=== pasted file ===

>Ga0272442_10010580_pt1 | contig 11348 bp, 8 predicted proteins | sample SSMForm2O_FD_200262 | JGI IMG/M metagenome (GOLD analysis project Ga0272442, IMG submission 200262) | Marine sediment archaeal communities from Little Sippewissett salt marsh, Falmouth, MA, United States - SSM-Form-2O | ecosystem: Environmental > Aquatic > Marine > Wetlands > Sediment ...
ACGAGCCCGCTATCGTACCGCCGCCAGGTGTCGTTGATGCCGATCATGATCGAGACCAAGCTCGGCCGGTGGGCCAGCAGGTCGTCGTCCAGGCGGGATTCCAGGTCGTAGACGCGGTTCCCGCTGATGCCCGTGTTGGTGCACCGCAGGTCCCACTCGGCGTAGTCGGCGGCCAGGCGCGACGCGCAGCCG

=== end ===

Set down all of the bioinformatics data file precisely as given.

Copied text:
>Ga0272442_10010580_pt1 | contig 11348 bp, 8 predicted proteins | sample SSMForm2O_FD_200262 | JGI IMG/M metagenome (GOLD analysis project Ga0272442, IMG submission 200262) | Marine sediment archaeal communities from Little Sippewissett salt marsh, Falmouth, MA, United States - SSM-Form-2O | ecosystem: Environmental > Aquatic > Marine > Wetlands > Sediment ...
ACGAGCCCGCTATCGTACCGCCGCCAGGTGTCGTTGATGCCGATCATGATCGAGACCAAGCTCGGCCGGTGGGCCAGCAGGTCGTCGTCCAGGCGGGATTCCAGGTCGTAGACGCGGTTCCCGCTGATGCCCGTGTTGGTGCACCGCAGGTCCCACTCGGCGTAGTCGGCGGCCAGGCGCGACGCGCAGCCG